br Prostate cancer is the most
Prostate cancer is the most common cancer species in the world as well as a significant cause of cancer-induced death in men. Although
various chemotherapy drugs have shown transient eﬃcacy for prostate cancer, significant side eﬀects are induced by continuous utilization of cancer therapeutics (Karavelioglu et al., 2016; Frederiks et al., 2015). To avoid the side eﬀects of conventional chemotherapies for cancer treatment, development of ideal therapeutics that induce cancer-se-lective apoptosis has been carried out by numerous researchers. Tumor necrosis factor-related apoptosis-inducing ligand (TRAIL) is a member of the TNF ligand superfamily of cytokines broadly expressed by neu-trophils, natural killer cells, and lymphocytes (Guimarães et al., 2018). TRAIL can bind to death domain-containing receptors, such as death receptor 4 (DR4) and death receptor 5 (DR5), and non-death domain-containing receptors, such as designated decoy receptor 1 (DcR1), DcR2, and DcR3 (Johnstone et al., 2008). Upon binding of TRAIL to extracellular DR4 and DR5, a cascade of downstream proteins is acti-vated after development of death-inducing signal complex (DISC) and FAS-associated protein death domain (FADD) (Bertsch et al., 2014).
∗ Corresponding author. Department of Biotechnology, Dong-A University, 37, Nakdong-daero 550 street, Saha-gu, Busan, 49315, Republic of Korea. E-mail address: [email protected] (K.-I. Seo).
Consequently, TRAIL triggers caspase-dependent and/or -independent apoptosis directly activating caspase-8 as well as truncates BH3-inter-acting domain death agonist (BID) (Woo et al., 2017).
However, certain types of cancer CT-99021 have demonstrated TRAIL resistance caused by mutational inactivation of pro-apoptotic genes (Bax, and Bak), overexpression of anti-apoptotic genes (Bcl-2, and Bcl-XL), and dysfunction of death receptors (DR4, and DR5) (Burris HA 3rd, 2013). This diverse range of resistance mechanisms presents new challenges for long-term tumor control. Furthermore, Kim et al. (2011) reported that primary prostate cancer cells are less sensitive to TRAIL-induced apoptosis than metastatic prostate cancer cells, and Lemke et al. (2014) reported that TRAIL can trigger non-apoptotic signaling pathways, which can induce malignancy in some TRAIL-resistant pri-mary cancer cells. To overcome TRAIL resistance in various cancer cells, numerous strategies that exert promising cancer suppressing ac-tivity have been developed and are at the pre-clinical stage. Especially, a number of researchers have shown that cancer cells with TRAIL re-sistance can be sensitized by bioactive compounds from natural pro-ducts, including curcumin (Jung et al., 2006), methylseleninic acid (Yamagucci et al., 2005), and ursolic acid (Shin and Park, 2013). Therefore, anti-cancer reports using combined treatments with non-toxic concentrations of natural compounds and TRAIL in TRAIL-re-sistant primary prostate cancer cells have drawn increasing interest.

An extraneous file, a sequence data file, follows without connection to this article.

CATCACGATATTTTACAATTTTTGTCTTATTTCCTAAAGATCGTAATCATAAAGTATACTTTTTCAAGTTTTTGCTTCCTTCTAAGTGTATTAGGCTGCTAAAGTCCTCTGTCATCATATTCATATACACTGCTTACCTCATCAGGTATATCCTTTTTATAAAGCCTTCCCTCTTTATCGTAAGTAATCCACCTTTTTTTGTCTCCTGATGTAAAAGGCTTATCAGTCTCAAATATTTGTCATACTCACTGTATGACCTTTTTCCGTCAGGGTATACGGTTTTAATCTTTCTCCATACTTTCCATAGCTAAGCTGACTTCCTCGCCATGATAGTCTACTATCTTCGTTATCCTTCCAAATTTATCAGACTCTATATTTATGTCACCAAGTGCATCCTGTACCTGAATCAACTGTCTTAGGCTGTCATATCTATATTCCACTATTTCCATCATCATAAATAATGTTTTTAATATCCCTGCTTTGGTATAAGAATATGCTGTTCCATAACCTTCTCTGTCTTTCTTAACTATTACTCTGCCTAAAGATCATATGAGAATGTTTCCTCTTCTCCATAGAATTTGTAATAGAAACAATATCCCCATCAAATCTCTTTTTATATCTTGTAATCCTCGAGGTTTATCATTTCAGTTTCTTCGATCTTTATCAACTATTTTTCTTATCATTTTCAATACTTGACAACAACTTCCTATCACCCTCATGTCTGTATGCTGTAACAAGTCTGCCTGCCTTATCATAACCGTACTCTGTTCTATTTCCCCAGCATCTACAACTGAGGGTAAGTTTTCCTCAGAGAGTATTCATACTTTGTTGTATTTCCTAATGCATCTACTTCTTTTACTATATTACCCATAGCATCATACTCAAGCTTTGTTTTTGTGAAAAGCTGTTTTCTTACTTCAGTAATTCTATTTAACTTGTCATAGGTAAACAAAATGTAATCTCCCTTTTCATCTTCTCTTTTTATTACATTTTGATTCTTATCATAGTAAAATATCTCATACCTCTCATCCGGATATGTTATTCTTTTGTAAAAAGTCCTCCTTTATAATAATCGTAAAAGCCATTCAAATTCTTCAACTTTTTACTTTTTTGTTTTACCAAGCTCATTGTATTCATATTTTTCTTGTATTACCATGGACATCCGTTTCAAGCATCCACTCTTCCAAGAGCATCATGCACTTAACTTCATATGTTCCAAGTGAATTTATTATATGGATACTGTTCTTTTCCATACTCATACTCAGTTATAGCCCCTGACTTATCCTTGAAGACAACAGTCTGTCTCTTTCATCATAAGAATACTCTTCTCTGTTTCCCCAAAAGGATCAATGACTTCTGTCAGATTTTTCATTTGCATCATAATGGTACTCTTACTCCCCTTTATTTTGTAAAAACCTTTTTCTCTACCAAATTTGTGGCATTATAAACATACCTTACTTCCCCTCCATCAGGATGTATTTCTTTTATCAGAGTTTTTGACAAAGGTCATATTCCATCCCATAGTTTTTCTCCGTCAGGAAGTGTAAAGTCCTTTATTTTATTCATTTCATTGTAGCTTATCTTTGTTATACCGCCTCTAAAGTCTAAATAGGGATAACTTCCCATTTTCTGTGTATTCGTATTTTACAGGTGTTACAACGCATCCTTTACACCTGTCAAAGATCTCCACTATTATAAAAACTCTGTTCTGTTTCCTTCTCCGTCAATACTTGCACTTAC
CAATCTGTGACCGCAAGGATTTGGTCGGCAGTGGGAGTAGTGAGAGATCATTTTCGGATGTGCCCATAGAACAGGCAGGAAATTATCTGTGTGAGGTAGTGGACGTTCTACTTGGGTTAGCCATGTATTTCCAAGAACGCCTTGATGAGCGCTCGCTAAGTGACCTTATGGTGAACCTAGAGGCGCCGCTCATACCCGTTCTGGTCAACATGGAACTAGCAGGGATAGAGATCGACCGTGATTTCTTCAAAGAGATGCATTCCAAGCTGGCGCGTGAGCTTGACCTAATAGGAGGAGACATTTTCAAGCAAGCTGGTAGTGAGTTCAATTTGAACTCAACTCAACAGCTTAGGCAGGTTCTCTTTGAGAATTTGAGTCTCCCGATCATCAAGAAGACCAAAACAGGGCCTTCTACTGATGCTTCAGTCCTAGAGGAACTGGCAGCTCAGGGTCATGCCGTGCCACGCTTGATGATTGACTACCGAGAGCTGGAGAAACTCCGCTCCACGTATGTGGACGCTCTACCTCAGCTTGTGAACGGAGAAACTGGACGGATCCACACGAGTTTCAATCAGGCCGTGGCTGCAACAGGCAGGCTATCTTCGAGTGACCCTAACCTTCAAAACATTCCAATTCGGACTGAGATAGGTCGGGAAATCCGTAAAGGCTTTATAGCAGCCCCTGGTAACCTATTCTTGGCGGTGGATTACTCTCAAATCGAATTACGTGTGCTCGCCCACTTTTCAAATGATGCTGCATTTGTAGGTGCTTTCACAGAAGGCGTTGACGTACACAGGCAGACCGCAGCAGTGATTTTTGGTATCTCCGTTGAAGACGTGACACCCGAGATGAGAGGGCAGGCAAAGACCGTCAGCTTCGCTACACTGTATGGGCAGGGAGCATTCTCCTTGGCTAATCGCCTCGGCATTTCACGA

Auriculasin (AC) is a prenylated isoflavone in various food in-gredients, such as roots of Flemingia philippinensis (Wang et al., 2013), stem bark of Erythrina senegalensis (Oh et al., 1998), and osage orange fruits (Peter and Krammer, 1998). It is known to activate the caspase-independent signaling pathway and inhibit proliferation of prostate cancer cells, confirming its strong anti-tumor activity (Wang et al., 2013; Cho et al., 2018). In our previous study, AC treatment (5 μM) significantly induced caspase-independent apoptosis in LNCaP meta-static prostate cancer cells without significant RWPE-1 prostate epi-thelial cell toxicity (Cho et al., 2018). Although AC is an interesting candidate to suppress metastatic prostate cancer due to its lack of normal cell cytotoxicity, the molecular mechanisms underlying the anti-cancer activity of AC in TRAIL-resistant primary prostate cancer cells have not been fully elucidated.
The present study investigated the anti-cancer activity of single or combined treatment with AC and TRAIL against TRAIL-resistant pri-mary prostate cancer cells as well as identified potential mechanisms. Interestingly, non-cytotoxic concentrations of AC eﬃciently induced DR5-mediated apoptosis by TRAIL in RC-58T/h/SA#4 primary prostate cancer cells. Collectively, our results elucidate the mechanisms behind the synergistic anti-cancer activities of AC and TRAIL at non-toxic concentrations in primary prostate cancer cells and could help facilitate the development of promising cancer strategies without significant side eﬀects.
2. Material and method
a C18 column using MeOHeH2O (70:30) to aﬀord (102 mg) AC that was identified on the basis of the following spectroscopic data.
Cell signaling 9901S
2.3. Cell culture and cell proliferation
The RWPE-1 (human prostate epithelial cells) was purchased from American Type Culture Collection (ATCC, Rockville, ND, USA). RC-58T/h/SA#4 cells were obtained from the Center for Prostate Disease Research (Washington, DC, USA). The cells were cultured in Keratinocyte-SFM (RWPE-1), and DMEM (RC-58T/h/SA#4) medium supplemented with 10% fetal bovine serum (FBS), penicillin (100 IU/ mL), and streptomycin (100 μg/mL) (Gibco BRL, Life Technologies, Grand Island, NY) in an incubator containing a humidified atmosphere of 5% CO2 at 37 °C.